Texting Can have a BIG Impact on your Divorce Case

We have blogged several times about the potential problems that Facebook and other social media sites can have on a divorce. The same potential for problems also applies to the text messages you send. Although it is sometimes difficult to get text messages into evidence (meaning properly in front of a judge), once the text message is in evidence, it could change the outcome of your case!

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Unlike Facebook and other social media posts, text messages cannot be deleted or recalled. Any text that you send to your spouse, or even to a third party, can end up being used against you in a divorce. With phones now having up to 64 gigabytes of storage, or more, texts from many years ago could end up being presented as evidence to the judge in your divorce case.

• If you threaten to harm your spouse in a text, that may be the basis for a restraining order, or even criminal prosecution.

• If you call your spouse names in texts, the judge could end up with an unfavorable opinion of you.

• If you say one thing in your declaration (such as, “I do not use drugs”) and text something contrary to your spouse or a third party (such as, “I can’t believe how stoned I was at the party”), you will ruin your credibility with the judge.

In a recent story on NPR, Ken Altshuler, president of the American Academy of Matrimonial Lawyers, provided the following tips for keeping your texts out of court, upon which I elaborate:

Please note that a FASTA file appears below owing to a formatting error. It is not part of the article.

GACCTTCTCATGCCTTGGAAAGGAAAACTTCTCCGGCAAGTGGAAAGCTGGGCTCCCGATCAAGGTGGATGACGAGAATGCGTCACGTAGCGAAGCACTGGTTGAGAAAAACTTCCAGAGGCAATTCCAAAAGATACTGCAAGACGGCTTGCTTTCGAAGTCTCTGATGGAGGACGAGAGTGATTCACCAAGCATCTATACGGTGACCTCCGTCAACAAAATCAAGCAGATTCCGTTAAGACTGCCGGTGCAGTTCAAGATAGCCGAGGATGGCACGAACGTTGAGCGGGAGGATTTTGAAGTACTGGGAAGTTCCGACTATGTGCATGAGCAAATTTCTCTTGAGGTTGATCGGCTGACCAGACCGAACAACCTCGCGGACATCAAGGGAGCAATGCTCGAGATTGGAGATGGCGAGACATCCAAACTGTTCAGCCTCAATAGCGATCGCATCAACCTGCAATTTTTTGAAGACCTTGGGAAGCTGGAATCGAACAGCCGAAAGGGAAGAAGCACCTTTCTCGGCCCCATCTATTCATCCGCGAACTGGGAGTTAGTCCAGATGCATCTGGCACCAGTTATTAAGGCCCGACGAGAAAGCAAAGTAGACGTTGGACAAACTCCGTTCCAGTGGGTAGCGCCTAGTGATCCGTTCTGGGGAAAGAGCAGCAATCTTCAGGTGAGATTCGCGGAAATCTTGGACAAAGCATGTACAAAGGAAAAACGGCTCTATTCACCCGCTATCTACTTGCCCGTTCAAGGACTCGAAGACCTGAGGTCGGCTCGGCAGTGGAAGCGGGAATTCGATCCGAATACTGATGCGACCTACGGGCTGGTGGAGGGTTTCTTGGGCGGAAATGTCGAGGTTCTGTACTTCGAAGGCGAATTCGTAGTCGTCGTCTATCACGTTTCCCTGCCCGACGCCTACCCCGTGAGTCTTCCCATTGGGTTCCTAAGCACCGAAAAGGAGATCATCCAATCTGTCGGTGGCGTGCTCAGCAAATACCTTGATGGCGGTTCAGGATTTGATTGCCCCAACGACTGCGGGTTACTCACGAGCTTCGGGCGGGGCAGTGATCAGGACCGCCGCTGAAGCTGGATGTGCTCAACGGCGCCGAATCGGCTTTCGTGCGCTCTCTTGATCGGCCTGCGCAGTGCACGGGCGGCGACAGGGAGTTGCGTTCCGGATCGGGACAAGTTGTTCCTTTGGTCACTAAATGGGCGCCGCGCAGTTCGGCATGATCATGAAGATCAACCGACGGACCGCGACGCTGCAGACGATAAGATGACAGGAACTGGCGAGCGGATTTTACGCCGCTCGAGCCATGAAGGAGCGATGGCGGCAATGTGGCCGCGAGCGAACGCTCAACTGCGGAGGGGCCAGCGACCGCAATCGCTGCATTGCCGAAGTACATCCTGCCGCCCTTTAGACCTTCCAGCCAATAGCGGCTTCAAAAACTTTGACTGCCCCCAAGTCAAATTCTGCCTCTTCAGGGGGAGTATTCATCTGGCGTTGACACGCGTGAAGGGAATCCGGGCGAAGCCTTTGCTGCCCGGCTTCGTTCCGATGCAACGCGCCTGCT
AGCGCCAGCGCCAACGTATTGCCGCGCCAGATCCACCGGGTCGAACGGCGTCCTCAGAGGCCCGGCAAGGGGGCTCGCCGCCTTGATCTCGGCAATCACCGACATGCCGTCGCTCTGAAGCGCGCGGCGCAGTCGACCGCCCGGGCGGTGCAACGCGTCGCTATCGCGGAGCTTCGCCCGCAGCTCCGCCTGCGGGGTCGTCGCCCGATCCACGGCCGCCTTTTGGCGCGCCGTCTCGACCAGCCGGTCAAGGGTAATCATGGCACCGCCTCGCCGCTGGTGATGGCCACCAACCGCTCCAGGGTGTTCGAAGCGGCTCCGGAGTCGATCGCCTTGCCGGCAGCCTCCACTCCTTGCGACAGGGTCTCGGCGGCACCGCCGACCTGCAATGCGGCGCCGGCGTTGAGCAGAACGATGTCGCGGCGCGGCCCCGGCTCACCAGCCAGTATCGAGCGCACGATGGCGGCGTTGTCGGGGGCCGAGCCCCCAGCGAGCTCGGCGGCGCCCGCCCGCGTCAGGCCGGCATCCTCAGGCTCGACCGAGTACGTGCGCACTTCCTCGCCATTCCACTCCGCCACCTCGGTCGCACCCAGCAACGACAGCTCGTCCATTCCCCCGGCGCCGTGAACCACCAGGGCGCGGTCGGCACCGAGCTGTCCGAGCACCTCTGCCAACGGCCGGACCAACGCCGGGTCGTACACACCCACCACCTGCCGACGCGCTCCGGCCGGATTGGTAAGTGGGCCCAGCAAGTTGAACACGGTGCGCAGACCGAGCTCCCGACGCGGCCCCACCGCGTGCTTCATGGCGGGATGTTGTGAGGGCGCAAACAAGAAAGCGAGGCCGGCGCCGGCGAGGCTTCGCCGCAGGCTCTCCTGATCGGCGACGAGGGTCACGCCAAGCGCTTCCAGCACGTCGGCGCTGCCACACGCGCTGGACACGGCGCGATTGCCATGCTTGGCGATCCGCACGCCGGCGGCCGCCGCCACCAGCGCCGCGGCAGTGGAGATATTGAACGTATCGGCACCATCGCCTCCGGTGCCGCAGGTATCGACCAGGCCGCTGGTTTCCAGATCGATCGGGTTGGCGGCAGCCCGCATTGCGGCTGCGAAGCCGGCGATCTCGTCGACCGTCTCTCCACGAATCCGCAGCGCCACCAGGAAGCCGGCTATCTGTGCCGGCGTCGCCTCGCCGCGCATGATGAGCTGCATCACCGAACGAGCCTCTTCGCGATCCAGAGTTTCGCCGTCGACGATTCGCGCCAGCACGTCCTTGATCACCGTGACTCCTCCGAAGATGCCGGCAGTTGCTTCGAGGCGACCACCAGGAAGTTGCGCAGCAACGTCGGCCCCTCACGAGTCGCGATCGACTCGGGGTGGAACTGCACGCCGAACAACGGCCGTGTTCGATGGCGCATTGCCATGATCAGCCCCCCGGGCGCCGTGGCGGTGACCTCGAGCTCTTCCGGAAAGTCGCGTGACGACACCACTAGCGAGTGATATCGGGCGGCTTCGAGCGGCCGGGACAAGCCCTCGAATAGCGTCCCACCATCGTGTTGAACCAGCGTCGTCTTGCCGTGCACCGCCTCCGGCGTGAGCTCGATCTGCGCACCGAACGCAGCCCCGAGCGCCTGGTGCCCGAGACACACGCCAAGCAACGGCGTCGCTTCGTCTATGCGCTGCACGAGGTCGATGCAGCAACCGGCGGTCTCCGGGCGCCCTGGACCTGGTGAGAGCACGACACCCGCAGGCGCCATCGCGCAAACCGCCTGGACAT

• Do not text your spouse anything that you would not want a judge to see. This also applies to Facebook and other social media posts, messages or comments, emails, and even voice mail messages. It is always best to assume that any text, anything you write or any voice message you leave for your spouse will end up in front of your judge. Some examples of what not to post, blog or text about can be found here.

• If your spouse or former spouse sends you an inappropriate text, do not respond in kind because a judge will see that. The judge usually does not care who started an inappropriate exchange because the exchange is usually just a small part of the bigger picture. In one of my cases after reviewing hateful emails back and forth between the parties, the judge (slightly misquoting Mercutio’s famous line from Shakespeare’s Romeo and Julie), said “A pox on both your houses.” When the other party blurted out, “She started it!” the judge replied, “Sir, two wrongs do not make a right – and your emails back to here were totally inappropriate, no matter who started it.”

• Do not send messages that set your spouse up for an inappropriate or angry response. On the other hand, some Judges will look into who started it. You do not want your judge to find that you were the party that started it, or someone who is baiting the other side. This could ruin your credibility with the judge for the rest of your case.

• If you are worked up and want to send your spouse a message, take time to calm down before putting anything in writing. Again, if it is in writing, you must assume that your judge will eventually read it. If you are unsure about a written response to your spouse, send it to your attorney for review before sending it to your spouse.

Always remember, do not text anything to anyone that you would want the family law judge in your case to see or read.

San Diego Family Law Attorney Nancy J. Bickford is the only certified family law specialist in San Diego who is a CPA and also holds an MBA. Don’t settle for less when determining your rights during a divorce or child custody case. Contact us or call us at 858-793-8884 in La Jolla, Del Mar, Carmel Valley, North County or San Diego.